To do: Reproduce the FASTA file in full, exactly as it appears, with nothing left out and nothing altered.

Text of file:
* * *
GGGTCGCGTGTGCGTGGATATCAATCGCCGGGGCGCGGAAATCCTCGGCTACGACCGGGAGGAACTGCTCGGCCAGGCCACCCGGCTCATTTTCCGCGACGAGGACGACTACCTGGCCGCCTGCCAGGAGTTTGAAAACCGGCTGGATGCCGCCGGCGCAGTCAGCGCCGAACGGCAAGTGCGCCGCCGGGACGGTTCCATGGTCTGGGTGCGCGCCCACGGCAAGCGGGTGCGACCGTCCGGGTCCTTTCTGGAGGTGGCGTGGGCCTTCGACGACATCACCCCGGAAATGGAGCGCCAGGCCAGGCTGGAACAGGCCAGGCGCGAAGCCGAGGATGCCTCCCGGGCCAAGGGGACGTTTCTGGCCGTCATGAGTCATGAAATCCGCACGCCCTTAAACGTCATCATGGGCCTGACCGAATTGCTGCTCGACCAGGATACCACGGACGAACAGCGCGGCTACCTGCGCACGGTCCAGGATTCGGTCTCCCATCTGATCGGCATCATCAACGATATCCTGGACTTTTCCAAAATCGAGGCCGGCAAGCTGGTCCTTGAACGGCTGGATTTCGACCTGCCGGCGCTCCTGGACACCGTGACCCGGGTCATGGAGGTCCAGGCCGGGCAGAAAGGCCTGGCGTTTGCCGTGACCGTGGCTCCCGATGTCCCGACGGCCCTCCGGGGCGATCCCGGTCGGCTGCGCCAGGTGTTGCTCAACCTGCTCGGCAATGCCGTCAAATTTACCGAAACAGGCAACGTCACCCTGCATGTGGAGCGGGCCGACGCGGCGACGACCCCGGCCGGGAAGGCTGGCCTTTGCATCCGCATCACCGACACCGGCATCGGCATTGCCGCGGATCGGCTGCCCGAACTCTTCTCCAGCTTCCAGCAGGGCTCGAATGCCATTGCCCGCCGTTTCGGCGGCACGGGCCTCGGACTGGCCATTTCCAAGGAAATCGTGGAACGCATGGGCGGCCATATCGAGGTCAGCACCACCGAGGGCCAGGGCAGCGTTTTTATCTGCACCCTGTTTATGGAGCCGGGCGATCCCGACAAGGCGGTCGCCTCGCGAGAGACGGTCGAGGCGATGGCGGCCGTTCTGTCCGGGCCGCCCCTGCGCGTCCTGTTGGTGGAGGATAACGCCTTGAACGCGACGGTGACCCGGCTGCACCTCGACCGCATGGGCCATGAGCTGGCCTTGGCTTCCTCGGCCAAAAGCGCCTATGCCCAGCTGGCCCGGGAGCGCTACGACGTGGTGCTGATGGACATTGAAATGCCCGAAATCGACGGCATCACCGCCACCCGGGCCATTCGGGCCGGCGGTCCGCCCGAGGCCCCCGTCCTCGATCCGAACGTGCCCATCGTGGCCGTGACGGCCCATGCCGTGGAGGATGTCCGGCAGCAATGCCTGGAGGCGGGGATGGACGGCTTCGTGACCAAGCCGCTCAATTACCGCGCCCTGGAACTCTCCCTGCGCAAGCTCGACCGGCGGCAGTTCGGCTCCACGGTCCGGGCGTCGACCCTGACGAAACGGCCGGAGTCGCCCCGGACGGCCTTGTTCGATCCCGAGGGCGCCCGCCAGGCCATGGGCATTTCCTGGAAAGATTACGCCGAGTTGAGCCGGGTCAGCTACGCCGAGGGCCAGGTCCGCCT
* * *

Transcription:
GGGTCGCGTGTGCGTGGATATCAATCGCCGGGGCGCGGAAATCCTCGGCTACGACCGGGAGGAACTGCTCGGCCAGGCCACCCGGCTCATTTTCCGCGACGAGGACGACTACCTGGCCGCCTGCCAGGAGTTTGAAAACCGGCTGGATGCCGCCGGCGCAGTCAGCGCCGAACGGCAAGTGCGCCGCCGGGACGGTTCCATGGTCTGGGTGCGCGCCCACGGCAAGCGGGTGCGACCGTCCGGGTCCTTTCTGGAGGTGGCGTGGGCCTTCGACGACATCACCCCGGAAATGGAGCGCCAGGCCAGGCTGGAACAGGCCAGGCGCGAAGCCGAGGATGCCTCCCGGGCCAAGGGGACGTTTCTGGCCGTCATGAGTCATGAAATCCGCACGCCCTTAAACGTCATCATGGGCCTGACCGAATTGCTGCTCGACCAGGATACCACGGACGAACAGCGCGGCTACCTGCGCACGGTCCAGGATTCGGTCTCCCATCTGATCGGCATCATCAACGATATCCTGGACTTTTCCAAAATCGAGGCCGGCAAGCTGGTCCTTGAACGGCTGGATTTCGACCTGCCGGCGCTCCTGGACACCGTGACCCGGGTCATGGAGGTCCAGGCCGGGCAGAAAGGCCTGGCGTTTGCCGTGACCGTGGCTCCCGATGTCCCGACGGCCCTCCGGGGCGATCCCGGTCGGCTGCGCCAGGTGTTGCTCAACCTGCTCGGCAATGCCGTCAAATTTACCGAAACAGGCAACGTCACCCTGCATGTGGAGCGGGCCGACGCGGCGACGACCCCGGCCGGGAAGGCTGGCCTTTGCATCCGCATCACCGACACCGGCATCGGCATTGCCGCGGATCGGCTGCCCGAACTCTTCTCCAGCTTCCAGCAGGGCTCGAATGCCATTGCCCGCCGTTTCGGCGGCACGGGCCTCGGACTGGCCATTTCCAAGGAAATCGTGGAACGCATGGGCGGCCATATCGAGGTCAGCACCACCGAGGGCCAGGGCAGCGTTTTTATCTGCACCCTGTTTATGGAGCCGGGCGATCCCGACAAGGCGGTCGCCTCGCGAGAGACGGTCGAGGCGATGGCGGCCGTTCTGTCCGGGCCGCCCCTGCGCGTCCTGTTGGTGGAGGATAACGCCTTGAACGCGACGGTGACCCGGCTGCACCTCGACCGCATGGGCCATGAGCTGGCCTTGGCTTCCTCGGCCAAAAGCGCCTATGCCCAGCTGGCCCGGGAGCGCTACGACGTGGTGCTGATGGACATTGAAATGCCCGAAATCGACGGCATCACCGCCACCCGGGCCATTCGGGCCGGCGGTCCGCCCGAGGCCCCCGTCCTCGATCCGAACGTGCCCATCGTGGCCGTGACGGCCCATGCCGTGGAGGATGTCCGGCAGCAATGCCTGGAGGCGGGGATGGACGGCTTCGTGACCAAGCCGCTCAATTACCGCGCCCTGGAACTCTCCCTGCGCAAGCTCGACCGGCGGCAGTTCGGCTCCACGGTCCGGGCGTCGACCCTGACGAAACGGCCGGAGTCGCCCCGGACGGCCTTGTTCGATCCCGAGGGCGCCCGCCAGGCCATGGGCATTTCCTGGAAAGATTACGCCGAGTTGAGCCGGGTCAGCTACGCCGAGGGCCAGGTCCGCCT